It won just about everything in its path – Reilly’s fun debut was named ReadingRoom best novel of the year in 2021, and named winner of the Herbert Church Award for best first book of fiction at the 2022 Ockhams,  and winner of the 2022 Book Trade Industry: Aotearoa Booksellers’ Choice Award. “Greta & Valdin is fresh, funny, tangled and brilliant. I can’t wait for someone to make the sitcom so I can keep Reilly’s characters in my life”: Hannah Tunnicliffe, Kete.

4 Eddy, Eddy by Kate De Goldi (Allen & Unwin, $29.99)

A new De Goldi was always going to be a literary event; The 10pm Question (2008) sold 14,000 copies, and was published to worldwide acclaim. Eddy, Eddy is set in the aftermath of the Christchurch earthquakes. From a review by Paddy Richardson:Eddy, Eddy is a love story, and a coming-of-age story. As well, it’s a reminder of the importance of recalling the past and facing past griefs. Eddy’s final revelation is shattering but it’s also redemptive. Subtle, intense, very funny and very sad, this is a richly layered novel written with elegance, style and love.”

5 Kurangaituku by Whiti Hereaka (Huia Publishers, $35)

Winning the 2022 Jann Medlicott Acorn Prize for fiction at the Ockhams gave Hereaka’s 2021 novel a great big shot in the veins of bookstore sales, as readers caught up with her rich reimagining of the story of the bird-woman of Mokoia Island.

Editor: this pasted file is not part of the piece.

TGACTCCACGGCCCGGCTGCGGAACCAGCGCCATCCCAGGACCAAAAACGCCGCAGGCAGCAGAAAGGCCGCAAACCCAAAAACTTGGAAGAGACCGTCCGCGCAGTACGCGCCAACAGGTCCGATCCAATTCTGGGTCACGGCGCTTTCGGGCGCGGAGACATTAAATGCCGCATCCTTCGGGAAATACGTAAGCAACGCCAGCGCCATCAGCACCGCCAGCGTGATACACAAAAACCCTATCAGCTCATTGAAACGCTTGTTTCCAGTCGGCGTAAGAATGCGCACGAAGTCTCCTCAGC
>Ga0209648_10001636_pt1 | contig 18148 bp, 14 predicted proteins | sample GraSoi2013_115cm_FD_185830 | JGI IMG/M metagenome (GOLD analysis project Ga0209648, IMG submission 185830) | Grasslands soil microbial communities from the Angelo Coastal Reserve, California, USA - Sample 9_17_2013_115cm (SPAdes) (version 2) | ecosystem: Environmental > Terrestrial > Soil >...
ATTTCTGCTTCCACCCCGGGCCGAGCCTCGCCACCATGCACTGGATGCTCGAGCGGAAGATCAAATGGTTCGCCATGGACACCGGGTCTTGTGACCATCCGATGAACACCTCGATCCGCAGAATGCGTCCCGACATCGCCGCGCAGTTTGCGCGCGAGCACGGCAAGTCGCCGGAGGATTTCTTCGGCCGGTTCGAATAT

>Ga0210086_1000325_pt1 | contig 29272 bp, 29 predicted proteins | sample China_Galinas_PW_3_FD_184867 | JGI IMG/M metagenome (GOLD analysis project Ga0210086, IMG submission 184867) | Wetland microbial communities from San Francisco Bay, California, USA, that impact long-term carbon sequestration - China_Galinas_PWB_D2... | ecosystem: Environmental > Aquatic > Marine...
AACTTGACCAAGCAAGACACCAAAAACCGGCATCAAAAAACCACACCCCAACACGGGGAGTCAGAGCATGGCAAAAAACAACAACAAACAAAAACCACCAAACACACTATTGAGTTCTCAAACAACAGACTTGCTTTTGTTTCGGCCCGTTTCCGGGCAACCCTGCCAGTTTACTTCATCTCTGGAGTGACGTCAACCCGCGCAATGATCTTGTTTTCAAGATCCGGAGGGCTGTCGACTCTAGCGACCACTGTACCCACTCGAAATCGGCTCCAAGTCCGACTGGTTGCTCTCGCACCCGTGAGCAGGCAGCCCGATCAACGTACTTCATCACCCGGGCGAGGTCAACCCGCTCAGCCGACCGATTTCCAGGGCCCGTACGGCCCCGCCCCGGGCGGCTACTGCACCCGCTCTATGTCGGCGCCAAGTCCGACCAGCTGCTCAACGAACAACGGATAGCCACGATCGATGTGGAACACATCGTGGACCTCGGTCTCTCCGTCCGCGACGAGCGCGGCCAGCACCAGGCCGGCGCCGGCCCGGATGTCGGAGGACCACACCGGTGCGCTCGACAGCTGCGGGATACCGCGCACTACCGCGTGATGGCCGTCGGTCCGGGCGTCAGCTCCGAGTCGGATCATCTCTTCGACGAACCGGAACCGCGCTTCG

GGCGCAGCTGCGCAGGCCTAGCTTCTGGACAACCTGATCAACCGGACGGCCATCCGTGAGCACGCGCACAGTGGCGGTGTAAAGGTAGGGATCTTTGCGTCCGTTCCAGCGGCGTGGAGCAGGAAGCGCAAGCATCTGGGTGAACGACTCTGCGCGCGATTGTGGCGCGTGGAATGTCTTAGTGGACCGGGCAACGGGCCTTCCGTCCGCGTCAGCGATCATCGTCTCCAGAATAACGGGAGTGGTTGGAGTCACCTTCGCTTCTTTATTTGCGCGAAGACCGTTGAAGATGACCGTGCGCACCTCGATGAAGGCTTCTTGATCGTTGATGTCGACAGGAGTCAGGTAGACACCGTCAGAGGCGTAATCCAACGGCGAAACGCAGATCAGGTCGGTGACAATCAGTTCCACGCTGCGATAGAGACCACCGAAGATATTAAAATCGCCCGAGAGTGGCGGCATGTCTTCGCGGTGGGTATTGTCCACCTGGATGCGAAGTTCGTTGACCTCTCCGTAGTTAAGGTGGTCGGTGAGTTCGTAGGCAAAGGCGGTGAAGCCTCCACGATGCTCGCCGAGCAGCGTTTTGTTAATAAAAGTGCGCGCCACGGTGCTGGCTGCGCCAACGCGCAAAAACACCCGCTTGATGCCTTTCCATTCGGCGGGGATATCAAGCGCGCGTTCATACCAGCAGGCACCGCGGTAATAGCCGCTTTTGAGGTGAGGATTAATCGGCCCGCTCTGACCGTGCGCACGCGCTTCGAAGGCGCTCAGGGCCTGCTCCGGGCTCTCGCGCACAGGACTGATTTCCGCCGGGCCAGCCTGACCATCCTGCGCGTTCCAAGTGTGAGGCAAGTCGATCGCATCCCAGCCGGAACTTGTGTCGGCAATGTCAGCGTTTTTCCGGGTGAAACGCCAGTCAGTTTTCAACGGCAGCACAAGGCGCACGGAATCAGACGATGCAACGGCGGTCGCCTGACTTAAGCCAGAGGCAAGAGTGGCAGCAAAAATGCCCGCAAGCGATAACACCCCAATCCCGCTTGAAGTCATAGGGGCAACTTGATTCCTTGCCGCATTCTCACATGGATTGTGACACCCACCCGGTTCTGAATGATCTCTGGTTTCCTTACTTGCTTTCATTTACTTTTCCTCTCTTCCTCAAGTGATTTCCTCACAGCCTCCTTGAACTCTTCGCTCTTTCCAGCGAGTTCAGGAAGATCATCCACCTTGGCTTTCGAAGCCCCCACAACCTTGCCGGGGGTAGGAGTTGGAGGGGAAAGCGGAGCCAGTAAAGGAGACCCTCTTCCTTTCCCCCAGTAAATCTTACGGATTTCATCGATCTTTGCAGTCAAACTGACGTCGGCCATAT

6 The Leonard Girls by Deborah Challinor (HarperCollins, $36.99)

Historical novel. From a review by David Hill:  “It’s the very end of the 1960s. The Vietnam War blunders on. Rowie Leonard (pro-NZ soldiers, partially pro-conflict) heads for the battlefields as a nurse. Little sister Jo (vehemently anti-this war) heads for the streets as a protestor. So it’s sibling confrontation, always a promising source of plot power…An epilogue points the characters forward, a bit like a Dickensian curtain call, while an author’s note sets them even more firmly in their historical context, with room for Agent Orange and unfortunate experiments at National Women’s Hospital.”